Often times, we’re told to walk before we run, take baby steps, don’t bite off more than you can chew. Surely, there is a time and place for all of this advice, if you want to learn the art of sword swallowing, I’d head those warnings. If you want to practice continuous improvement in the work place, why would you hold back? I’m not going to tell you to recklessly swing a kaizen sledge hammer, but I personally believe that the best thing that you can do is to start by deeply understand the problem and then imagine the absolute perfect condition as if anything were possible. I want you to really stretch on this one, ignore the laws of physics, forget about reality, what if the most brilliant people that ever walked the planet were to be given an unlimited amount of resources? What do you think they would they do?
I’m sending positive vibes your way in hopes that the perfect condition is possible, but most of the time, reality is going to rear its pragmatic head. So what now? Actually, this is the easiest and the most effective part: Take baby steps…..but backwards! Starting with the image of perfection in your head, what’s the next closest thing to that picture? Is that possible to implement? If not, back up one more step. Keep repeating this until you get to a point that the solution is something you can pull off. I’d even go back to the previous idea just in case you were too quick with the “No” button. If you can’t have the absolute perfect condition, back it up until you get to a feasible solution. This is where you want to set your target.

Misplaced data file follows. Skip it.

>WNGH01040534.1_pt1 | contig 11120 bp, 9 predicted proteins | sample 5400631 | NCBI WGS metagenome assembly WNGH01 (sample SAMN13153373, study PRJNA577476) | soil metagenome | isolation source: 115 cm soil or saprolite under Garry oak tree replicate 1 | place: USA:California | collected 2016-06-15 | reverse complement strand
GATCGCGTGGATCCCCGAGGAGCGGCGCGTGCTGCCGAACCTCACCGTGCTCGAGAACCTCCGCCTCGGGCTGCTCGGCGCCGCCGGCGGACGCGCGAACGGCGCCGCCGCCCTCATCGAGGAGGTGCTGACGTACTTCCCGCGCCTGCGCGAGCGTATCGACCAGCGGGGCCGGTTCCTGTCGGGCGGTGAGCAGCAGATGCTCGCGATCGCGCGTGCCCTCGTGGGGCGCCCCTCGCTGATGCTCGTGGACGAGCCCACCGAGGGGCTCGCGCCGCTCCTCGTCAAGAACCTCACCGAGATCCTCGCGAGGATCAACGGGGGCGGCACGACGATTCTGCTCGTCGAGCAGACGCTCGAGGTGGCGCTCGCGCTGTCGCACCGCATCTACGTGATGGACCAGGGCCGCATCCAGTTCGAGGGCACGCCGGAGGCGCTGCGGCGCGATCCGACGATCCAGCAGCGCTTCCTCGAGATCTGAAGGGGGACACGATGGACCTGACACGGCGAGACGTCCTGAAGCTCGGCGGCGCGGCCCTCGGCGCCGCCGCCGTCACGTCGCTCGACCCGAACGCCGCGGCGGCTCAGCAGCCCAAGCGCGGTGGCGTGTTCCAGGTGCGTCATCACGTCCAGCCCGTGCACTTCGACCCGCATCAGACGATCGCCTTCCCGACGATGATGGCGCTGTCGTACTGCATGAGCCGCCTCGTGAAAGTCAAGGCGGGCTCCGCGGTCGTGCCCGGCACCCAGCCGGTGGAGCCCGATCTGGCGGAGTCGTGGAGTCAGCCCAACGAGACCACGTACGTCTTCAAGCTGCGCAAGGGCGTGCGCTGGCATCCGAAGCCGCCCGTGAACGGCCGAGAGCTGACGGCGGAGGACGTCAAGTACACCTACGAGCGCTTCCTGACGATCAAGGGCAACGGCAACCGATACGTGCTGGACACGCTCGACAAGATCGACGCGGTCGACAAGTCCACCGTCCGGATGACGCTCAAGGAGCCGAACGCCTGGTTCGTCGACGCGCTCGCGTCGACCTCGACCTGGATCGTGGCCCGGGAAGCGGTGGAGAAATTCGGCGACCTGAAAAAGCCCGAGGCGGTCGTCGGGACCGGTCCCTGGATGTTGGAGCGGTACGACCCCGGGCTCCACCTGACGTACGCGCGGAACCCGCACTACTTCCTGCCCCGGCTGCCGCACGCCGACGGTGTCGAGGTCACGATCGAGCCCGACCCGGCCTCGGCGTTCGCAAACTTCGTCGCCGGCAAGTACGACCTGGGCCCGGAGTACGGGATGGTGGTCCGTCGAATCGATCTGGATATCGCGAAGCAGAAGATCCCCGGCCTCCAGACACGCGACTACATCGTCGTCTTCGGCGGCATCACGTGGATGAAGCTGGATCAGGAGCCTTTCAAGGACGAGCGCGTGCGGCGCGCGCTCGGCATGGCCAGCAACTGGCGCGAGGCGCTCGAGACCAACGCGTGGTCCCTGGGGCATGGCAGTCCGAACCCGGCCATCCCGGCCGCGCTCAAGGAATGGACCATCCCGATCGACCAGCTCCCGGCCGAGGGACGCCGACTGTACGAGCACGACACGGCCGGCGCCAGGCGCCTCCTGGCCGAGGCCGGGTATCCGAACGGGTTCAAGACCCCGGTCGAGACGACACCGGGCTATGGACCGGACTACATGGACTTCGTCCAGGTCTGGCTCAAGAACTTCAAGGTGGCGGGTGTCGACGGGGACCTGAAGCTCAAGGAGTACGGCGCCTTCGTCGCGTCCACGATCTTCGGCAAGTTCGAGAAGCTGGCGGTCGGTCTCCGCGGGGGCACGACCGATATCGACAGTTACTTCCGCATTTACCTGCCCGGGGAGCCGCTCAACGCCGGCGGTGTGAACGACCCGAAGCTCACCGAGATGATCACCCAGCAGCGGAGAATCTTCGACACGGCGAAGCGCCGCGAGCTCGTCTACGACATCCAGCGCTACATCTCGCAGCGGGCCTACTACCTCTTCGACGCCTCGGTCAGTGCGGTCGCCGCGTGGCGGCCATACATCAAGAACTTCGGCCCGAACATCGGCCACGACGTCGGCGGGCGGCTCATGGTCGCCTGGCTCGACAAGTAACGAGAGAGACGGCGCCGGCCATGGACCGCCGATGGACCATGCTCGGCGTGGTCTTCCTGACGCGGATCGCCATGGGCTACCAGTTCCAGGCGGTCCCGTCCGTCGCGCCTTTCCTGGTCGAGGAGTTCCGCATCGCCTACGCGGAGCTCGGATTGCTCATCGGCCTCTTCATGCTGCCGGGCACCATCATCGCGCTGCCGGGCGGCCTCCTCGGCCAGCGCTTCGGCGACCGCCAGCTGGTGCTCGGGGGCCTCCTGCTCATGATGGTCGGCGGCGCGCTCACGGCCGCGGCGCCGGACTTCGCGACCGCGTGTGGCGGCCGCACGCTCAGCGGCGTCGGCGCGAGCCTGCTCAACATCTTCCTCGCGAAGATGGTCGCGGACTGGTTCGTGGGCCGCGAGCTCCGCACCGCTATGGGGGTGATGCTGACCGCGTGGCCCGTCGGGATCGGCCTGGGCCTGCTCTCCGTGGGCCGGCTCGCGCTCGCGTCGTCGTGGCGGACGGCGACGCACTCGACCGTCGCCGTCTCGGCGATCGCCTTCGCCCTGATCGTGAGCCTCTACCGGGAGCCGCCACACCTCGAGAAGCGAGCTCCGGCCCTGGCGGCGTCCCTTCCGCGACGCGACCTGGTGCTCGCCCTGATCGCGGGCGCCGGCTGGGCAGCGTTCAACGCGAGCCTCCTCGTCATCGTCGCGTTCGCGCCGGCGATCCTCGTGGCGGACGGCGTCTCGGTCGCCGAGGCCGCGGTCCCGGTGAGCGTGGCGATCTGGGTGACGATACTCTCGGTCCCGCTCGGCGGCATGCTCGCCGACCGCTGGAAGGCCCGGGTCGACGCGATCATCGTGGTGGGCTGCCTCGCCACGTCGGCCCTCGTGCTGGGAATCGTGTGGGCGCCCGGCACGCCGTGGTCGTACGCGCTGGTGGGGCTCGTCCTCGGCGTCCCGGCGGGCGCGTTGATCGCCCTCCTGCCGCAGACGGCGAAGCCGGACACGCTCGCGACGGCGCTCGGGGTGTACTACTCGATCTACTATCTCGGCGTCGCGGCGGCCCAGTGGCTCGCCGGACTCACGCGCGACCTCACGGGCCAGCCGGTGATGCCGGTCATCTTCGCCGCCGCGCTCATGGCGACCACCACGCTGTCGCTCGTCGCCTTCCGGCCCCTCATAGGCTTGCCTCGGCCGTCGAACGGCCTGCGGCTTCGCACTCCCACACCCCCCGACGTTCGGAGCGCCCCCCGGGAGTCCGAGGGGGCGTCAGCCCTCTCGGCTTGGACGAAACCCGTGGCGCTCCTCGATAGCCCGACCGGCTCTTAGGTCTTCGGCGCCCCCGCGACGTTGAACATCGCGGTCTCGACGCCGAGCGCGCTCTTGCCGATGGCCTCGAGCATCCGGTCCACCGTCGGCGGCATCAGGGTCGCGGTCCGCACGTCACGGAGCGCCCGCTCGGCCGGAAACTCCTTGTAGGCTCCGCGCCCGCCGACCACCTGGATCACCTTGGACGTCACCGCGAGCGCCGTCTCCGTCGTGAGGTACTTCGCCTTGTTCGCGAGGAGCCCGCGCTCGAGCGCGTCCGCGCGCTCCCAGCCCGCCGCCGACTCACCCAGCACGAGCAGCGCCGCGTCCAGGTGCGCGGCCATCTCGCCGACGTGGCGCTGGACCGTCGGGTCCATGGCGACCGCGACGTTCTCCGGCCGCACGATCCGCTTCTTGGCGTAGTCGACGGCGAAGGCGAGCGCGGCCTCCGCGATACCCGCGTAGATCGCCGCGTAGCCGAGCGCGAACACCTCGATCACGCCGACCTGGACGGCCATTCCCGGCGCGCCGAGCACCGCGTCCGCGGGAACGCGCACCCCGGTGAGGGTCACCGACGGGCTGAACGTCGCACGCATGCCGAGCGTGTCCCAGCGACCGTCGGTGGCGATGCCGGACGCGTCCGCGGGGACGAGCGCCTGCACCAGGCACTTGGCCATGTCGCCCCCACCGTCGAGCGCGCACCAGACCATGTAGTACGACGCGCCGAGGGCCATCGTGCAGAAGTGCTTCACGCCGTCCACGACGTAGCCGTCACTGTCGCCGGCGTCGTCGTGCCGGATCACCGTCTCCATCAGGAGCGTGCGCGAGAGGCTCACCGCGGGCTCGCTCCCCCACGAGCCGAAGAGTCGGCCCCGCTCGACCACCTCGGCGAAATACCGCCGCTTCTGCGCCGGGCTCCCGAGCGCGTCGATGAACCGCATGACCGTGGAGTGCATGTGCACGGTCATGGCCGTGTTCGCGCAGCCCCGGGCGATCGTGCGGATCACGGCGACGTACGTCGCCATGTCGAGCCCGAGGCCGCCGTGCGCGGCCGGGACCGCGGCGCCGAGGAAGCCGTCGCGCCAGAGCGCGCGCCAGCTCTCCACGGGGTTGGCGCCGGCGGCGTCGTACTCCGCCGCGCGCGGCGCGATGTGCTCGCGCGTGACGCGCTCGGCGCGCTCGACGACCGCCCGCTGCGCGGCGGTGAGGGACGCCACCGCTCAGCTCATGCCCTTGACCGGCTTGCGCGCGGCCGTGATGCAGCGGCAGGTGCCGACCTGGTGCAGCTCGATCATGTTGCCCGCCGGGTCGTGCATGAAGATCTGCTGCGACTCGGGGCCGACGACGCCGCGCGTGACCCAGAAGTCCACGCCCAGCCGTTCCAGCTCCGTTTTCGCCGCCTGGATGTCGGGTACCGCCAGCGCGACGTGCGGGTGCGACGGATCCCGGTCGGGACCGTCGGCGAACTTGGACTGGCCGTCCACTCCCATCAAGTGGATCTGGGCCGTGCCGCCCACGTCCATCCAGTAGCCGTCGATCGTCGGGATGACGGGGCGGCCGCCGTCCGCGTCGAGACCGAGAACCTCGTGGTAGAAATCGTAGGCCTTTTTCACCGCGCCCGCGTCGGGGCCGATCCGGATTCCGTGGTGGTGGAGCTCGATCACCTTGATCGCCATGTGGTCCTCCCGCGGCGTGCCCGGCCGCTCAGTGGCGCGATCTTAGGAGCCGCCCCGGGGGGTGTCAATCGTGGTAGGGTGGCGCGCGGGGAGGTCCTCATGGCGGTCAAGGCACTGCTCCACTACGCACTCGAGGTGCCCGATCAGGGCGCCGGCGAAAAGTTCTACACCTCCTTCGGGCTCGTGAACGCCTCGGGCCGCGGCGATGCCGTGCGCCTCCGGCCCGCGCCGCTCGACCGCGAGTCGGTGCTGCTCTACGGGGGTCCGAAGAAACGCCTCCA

So if you are ever advised to take baby steps, I’d suggest you do it starting from the impossibly perfect and baby step back. Imagine how many baby steps it would have taken you if you would have started from where you were at.. Problem solving requires resources and since we are here to remove waste, don’t waste time, energy or money under-challenging yourself by taking the easier road, take the most effective one.
I’d like to challenge you to try this during the next few days and share with me how it went. If you aren’t able to do this immediately, it’s ok. This technique does not come naturally to everyone, but I do believe it can be learned over time. The more you practice, the more natural it will become. If you’d like to e-mail me for advice, I’d be happy to help. If you are successful, please share a quick story in the comments.
Oh and by the way, we are going to talk a LOT about problem solving on this site, so please give me some ideas on what you would like to cover next. PDCA? Analysis techniques? 5 why, root cause, countermeasure?